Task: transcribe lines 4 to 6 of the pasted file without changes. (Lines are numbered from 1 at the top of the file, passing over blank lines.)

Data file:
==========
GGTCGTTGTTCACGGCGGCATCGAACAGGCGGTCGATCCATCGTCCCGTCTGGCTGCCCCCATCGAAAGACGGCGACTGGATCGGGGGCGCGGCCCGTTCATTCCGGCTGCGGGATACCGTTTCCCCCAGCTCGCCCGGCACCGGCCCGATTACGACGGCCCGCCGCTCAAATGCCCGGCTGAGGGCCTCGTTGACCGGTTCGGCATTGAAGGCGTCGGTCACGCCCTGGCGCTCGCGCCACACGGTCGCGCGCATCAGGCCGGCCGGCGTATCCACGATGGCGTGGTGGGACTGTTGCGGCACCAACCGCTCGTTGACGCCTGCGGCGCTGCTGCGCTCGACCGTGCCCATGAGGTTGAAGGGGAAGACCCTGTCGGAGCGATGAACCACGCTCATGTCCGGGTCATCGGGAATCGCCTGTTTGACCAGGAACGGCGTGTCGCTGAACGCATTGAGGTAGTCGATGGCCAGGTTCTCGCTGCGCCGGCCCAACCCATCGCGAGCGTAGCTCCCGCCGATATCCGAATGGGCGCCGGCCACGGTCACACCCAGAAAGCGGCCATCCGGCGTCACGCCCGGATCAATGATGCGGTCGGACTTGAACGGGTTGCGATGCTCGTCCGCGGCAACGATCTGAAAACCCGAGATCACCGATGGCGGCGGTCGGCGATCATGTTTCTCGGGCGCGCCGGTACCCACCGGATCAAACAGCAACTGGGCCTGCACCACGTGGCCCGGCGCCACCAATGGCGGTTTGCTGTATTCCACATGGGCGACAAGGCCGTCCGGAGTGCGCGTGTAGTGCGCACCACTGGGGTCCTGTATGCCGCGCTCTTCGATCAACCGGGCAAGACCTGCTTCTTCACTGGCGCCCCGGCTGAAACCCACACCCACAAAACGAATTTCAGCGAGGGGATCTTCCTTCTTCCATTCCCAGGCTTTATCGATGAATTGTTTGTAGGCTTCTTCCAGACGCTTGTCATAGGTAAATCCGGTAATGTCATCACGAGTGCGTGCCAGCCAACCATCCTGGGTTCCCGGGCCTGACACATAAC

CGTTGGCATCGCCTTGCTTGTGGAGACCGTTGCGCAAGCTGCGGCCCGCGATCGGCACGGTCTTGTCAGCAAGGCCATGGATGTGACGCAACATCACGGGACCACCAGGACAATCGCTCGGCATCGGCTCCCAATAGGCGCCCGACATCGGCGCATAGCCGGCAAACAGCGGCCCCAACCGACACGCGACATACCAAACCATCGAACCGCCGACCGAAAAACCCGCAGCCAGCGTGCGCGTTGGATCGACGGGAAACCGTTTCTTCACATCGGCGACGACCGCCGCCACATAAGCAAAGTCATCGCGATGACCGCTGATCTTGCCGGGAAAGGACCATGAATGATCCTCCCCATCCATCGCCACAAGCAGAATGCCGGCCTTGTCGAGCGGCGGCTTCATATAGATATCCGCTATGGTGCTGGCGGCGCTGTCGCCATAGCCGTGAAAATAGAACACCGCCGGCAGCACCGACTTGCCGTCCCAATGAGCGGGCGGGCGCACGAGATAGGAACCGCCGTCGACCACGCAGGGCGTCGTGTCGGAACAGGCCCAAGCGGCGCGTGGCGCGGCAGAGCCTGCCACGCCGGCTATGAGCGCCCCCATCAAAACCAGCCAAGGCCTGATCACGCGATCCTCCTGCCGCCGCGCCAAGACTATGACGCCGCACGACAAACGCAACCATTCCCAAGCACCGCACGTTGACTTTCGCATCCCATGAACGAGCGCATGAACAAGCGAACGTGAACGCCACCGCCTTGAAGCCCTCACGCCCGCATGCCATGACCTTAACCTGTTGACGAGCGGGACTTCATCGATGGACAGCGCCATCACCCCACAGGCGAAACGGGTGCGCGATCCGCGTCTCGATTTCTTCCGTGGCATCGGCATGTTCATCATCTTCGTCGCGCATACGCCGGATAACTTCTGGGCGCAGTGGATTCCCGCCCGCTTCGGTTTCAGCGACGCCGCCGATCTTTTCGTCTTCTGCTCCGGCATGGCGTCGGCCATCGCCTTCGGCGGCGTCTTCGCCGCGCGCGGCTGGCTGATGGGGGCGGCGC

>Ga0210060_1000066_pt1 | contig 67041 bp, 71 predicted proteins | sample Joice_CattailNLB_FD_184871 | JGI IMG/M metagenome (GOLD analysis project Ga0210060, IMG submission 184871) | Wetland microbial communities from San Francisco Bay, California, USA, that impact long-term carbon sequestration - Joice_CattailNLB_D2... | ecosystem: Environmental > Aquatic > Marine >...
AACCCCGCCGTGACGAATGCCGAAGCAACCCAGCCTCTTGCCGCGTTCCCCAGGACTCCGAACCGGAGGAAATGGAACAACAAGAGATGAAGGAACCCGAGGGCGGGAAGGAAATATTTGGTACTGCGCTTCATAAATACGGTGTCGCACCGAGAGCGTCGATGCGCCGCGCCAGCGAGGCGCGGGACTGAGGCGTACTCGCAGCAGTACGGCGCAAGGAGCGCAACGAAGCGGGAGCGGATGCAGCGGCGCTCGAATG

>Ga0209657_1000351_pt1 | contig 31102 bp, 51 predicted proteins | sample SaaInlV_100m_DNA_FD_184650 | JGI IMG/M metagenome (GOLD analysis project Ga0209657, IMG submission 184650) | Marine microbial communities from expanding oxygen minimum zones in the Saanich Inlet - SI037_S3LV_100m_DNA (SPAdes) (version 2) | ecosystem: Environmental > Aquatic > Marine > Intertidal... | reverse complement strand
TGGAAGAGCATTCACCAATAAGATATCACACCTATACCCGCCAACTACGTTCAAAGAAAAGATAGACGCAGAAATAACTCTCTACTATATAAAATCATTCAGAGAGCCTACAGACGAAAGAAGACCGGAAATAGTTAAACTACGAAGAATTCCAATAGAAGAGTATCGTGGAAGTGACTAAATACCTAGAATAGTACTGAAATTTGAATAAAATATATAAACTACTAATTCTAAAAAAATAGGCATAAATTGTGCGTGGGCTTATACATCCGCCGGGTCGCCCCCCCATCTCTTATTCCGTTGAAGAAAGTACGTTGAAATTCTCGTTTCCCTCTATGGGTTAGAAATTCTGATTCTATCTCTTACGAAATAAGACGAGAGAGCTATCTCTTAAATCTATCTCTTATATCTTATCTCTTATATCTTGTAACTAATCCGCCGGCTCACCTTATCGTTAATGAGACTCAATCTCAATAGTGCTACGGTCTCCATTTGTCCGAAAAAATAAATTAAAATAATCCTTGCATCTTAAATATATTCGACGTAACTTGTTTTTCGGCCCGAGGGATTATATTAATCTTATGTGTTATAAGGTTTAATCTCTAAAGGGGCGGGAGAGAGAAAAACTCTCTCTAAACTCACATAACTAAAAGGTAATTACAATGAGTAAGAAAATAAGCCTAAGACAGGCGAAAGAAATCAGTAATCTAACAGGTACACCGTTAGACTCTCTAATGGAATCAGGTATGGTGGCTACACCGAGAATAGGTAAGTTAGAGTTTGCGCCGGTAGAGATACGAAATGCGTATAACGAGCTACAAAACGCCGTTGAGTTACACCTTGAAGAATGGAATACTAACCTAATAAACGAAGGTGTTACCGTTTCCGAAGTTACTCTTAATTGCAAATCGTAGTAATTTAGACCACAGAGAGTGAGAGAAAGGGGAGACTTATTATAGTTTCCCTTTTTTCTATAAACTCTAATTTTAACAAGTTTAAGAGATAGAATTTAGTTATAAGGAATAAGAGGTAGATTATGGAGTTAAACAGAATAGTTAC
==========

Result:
AACCCCGCCGTGACGAATGCCGAAGCAACCCAGCCTCTTGCCGCGTTCCCCAGGACTCCGAACCGGAGGAAATGGAACAACAAGAGATGAAGGAACCCGAGGGCGGGAAGGAAATATTTGGTACTGCGCTTCATAAATACGGTGTCGCACCGAGAGCGTCGATGCGCCGCGCCAGCGAGGCGCGGGACTGAGGCGTACTCGCAGCAGTACGGCGCAAGGAGCGCAACGAAGCGGGAGCGGATGCAGCGGCGCTCGAATG

>Ga0209657_1000351_pt1 | contig 31102 bp, 51 predicted proteins | sample SaaInlV_100m_DNA_FD_184650 | JGI IMG/M metagenome (GOLD analysis project Ga0209657, IMG submission 184650) | Marine microbial communities from expanding oxygen minimum zones in the Saanich Inlet - SI037_S3LV_100m_DNA (SPAdes) (version 2) | ecosystem: Environmental > Aquatic > Marine > Intertidal... | reverse complement strand
TGGAAGAGCATTCACCAATAAGATATCACACCTATACCCGCCAACTACGTTCAAAGAAAAGATAGACGCAGAAATAACTCTCTACTATATAAAATCATTCAGAGAGCCTACAGACGAAAGAAGACCGGAAATAGTTAAACTACGAAGAATTCCAATAGAAGAGTATCGTGGAAGTGACTAAATACCTAGAATAGTACTGAAATTTGAATAAAATATATAAACTACTAATTCTAAAAAAATAGGCATAAATTGTGCGTGGGCTTATACATCCGCCGGGTCGCCCCCCCATCTCTTATTCCGTTGAAGAAAGTACGTTGAAATTCTCGTTTCCCTCTATGGGTTAGAAATTCTGATTCTATCTCTTACGAAATAAGACGAGAGAGCTATCTCTTAAATCTATCTCTTATATCTTATCTCTTATATCTTGTAACTAATCCGCCGGCTCACCTTATCGTTAATGAGACTCAATCTCAATAGTGCTACGGTCTCCATTTGTCCGAAAAAATAAATTAAAATAATCCTTGCATCTTAAATATATTCGACGTAACTTGTTTTTCGGCCCGAGGGATTATATTAATCTTATGTGTTATAAGGTTTAATCTCTAAAGGGGCGGGAGAGAGAAAAACTCTCTCTAAACTCACATAACTAAAAGGTAATTACAATGAGTAAGAAAATAAGCCTAAGACAGGCGAAAGAAATCAGTAATCTAACAGGTACACCGTTAGACTCTCTAATGGAATCAGGTATGGTGGCTACACCGAGAATAGGTAAGTTAGAGTTTGCGCCGGTAGAGATACGAAATGCGTATAACGAGCTACAAAACGCCGTTGAGTTACACCTTGAAGAATGGAATACTAACCTAATAAACGAAGGTGTTACCGTTTCCGAAGTTACTCTTAATTGCAAATCGTAGTAATTTAGACCACAGAGAGTGAGAGAAAGGGGAGACTTATTATAGTTTCCCTTTTTTCTATAAACTCTAATTTTAACAAGTTTAAGAGATAGAATTTAGTTATAAGGAATAAGAGGTAGATTATGGAGTTAAACAGAATAGTTAC